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Aaron Beck - The father of cognitive therapy

Aaron T. Beck is considered the father of cognitive therapy was born on July 18, 1921 in Providence Rhode Island. His mother, Elizabeth Temkin, married his father, Harry Beck, in 1909. He is the youngest of five children. Aaron Beck notes that his mother was quite depressed prior to his birth due to the loss of two of her children. Beck was born two years after his only sister died of influenza. He believed himself to be a replacement child for his sister. Beck says he takes joy in the idea that, even at a young age, he was able to cure his mother’s depression.

Beck attended Brown University and received many awards and honors in academic excellence. He graduated magna cum laude. After graduating from Brown University he went on to receive his medical degree and then his PH.D from Yale. During his internship, Aaron Beck met Phyllis Whitman. She was a student at the Hillel Foundation, the girls’ school at Brown University.

The couple married on June 4, 1950, in Providence. She completed a law degree while raising their four children. She served as a superior court judge in Pennsylvania. Beck became interested in psychoanalysis while doing his internship at Rhode Island Hospital. Although Beck spent most of his career studying psychoanalysis, in the 1960’s Beck’s research deviated significantly from traditional psychoanalytic methods, focusing instead on distorted thoughts that led to problematic behaviors. He struggled to find a way to help his depressed client’s better capture their emotions. He realized that many of his depressed clients experienced recurring negative thought and that as long as they believed these thoughts to be true, they would continue to have symptoms of depression.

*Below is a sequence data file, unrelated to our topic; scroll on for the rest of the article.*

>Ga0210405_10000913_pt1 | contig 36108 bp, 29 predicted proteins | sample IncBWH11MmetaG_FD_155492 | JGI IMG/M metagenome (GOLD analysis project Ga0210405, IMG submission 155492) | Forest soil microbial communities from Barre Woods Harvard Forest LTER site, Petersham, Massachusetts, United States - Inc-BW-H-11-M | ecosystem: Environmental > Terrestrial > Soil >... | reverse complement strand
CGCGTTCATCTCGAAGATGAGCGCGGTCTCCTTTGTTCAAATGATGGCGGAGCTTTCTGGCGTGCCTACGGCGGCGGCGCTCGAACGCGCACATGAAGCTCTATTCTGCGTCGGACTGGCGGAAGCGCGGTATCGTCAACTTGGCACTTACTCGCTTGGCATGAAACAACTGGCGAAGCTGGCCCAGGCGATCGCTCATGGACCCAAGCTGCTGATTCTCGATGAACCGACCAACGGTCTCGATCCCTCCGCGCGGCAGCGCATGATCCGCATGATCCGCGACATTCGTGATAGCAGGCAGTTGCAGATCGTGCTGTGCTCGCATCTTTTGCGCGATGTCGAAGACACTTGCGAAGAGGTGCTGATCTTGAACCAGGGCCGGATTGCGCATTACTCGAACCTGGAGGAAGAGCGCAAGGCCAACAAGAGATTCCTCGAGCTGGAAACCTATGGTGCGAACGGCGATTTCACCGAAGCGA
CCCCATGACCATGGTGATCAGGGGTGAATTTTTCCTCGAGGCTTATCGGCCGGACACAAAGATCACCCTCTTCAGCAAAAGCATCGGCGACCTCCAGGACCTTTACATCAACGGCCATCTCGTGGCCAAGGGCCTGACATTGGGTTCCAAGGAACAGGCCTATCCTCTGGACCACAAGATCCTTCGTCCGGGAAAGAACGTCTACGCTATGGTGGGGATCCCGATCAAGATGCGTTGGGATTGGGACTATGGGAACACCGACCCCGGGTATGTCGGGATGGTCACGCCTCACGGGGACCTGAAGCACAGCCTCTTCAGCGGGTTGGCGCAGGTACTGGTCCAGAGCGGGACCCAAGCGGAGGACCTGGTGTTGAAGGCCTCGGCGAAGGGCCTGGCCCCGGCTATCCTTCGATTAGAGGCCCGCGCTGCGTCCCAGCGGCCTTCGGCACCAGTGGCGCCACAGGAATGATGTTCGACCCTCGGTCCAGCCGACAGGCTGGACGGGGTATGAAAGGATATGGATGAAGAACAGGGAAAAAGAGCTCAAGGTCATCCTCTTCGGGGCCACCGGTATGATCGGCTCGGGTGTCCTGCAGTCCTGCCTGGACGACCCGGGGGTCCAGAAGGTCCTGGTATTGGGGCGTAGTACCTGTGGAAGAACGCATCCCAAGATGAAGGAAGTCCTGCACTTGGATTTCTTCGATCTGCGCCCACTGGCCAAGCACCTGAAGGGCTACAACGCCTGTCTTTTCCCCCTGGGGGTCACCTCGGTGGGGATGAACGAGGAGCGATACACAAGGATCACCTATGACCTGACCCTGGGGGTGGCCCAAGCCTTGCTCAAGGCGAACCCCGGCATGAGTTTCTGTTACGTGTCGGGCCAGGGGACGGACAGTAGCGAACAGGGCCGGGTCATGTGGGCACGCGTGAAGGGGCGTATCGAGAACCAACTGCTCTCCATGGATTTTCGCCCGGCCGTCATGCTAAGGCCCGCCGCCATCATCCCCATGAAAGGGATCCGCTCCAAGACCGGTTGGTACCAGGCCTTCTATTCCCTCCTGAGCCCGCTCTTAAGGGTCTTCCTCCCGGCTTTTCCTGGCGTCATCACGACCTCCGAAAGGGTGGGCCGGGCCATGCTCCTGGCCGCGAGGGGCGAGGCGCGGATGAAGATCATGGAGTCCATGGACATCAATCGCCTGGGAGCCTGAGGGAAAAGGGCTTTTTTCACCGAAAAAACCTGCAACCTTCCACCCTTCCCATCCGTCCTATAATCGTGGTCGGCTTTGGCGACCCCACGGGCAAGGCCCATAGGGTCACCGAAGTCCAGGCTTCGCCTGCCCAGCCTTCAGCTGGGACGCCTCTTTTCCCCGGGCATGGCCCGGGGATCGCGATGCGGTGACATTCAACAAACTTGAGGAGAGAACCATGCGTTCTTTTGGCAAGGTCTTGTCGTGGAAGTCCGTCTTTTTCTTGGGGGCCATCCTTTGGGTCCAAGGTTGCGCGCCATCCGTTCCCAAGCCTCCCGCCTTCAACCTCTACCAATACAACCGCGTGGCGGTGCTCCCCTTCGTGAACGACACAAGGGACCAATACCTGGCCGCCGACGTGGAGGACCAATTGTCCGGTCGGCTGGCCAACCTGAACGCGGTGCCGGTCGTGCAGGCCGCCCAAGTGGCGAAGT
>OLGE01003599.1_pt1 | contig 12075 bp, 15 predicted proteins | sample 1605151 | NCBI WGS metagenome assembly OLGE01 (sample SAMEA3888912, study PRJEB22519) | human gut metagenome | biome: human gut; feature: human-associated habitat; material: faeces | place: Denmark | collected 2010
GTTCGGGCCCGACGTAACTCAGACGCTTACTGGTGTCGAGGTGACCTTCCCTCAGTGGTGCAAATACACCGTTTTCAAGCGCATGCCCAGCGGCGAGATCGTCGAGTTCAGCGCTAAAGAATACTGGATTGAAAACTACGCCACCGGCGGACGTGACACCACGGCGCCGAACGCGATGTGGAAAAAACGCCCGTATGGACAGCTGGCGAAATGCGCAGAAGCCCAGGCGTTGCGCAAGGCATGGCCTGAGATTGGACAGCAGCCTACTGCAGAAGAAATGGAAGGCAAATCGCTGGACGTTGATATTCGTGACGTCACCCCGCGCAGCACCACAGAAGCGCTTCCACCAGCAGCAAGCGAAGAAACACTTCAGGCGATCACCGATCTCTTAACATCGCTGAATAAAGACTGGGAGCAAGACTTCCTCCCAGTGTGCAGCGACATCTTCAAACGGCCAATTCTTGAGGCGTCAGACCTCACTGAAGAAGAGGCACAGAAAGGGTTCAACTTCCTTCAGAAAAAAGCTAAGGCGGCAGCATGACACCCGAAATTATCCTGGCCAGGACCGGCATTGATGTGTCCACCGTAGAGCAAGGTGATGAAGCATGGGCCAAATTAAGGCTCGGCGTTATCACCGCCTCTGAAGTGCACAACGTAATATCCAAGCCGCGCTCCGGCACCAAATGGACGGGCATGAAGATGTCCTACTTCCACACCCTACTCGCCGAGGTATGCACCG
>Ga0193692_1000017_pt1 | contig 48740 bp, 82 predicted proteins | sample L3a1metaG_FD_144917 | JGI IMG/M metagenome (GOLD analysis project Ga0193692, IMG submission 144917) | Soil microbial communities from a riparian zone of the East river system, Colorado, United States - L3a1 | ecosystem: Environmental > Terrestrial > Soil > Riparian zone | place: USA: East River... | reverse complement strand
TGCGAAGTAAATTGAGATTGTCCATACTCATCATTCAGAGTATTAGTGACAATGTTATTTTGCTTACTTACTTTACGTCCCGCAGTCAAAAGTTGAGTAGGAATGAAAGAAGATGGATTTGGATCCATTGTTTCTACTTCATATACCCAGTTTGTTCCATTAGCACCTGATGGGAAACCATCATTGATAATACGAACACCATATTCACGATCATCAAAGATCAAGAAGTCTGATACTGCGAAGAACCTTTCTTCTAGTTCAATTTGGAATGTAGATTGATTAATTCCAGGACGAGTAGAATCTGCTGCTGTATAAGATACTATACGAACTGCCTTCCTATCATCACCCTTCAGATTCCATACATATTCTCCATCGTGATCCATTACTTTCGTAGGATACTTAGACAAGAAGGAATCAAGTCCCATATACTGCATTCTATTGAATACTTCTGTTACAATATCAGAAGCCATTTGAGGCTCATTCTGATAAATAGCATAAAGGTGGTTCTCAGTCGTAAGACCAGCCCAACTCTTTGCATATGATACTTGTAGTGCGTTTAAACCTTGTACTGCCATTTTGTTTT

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He theorized that in order to change the symptoms, he much change their distorted thinking. This belief led to the development of cognitive behavioral therapy. (Famous psychologist) Beck took a position at the University of Pennsylvania in 1954 in the psychiatry department, which is where he developed the depression research clinic. Beck began to work more intensely on his cognitive approach to depression, In1952, he published his first psychiatric article, a case study about treatment of schizophrenic delusion. It was the first of numerous publications he made that were later on recognized as significant precursor to the development of cognitive therapy. In 1961, he developed the Beck Depression Inventory (BDI). The BDI is one of the most widely used and referenced scales of depression.

It is a 21 item scale that uses a Likert scale to determine the severity of depression symptoms. Even though the scale is now revered as one of the well-constructed scales and useful, those in the psychiatric department at Penn did not receive the idea so well. In 1967, Beck became an associate professor; however, he only received a one year extension on his depression grant. Beck stared working from home, and this turned out to be just what he needed, and he produced his first book, Depression: Clinical Experimental and Theoretical Aspects. From here his work at the University of Pennsylvania began to pick up, and in 1971 he was awarded full professor status.

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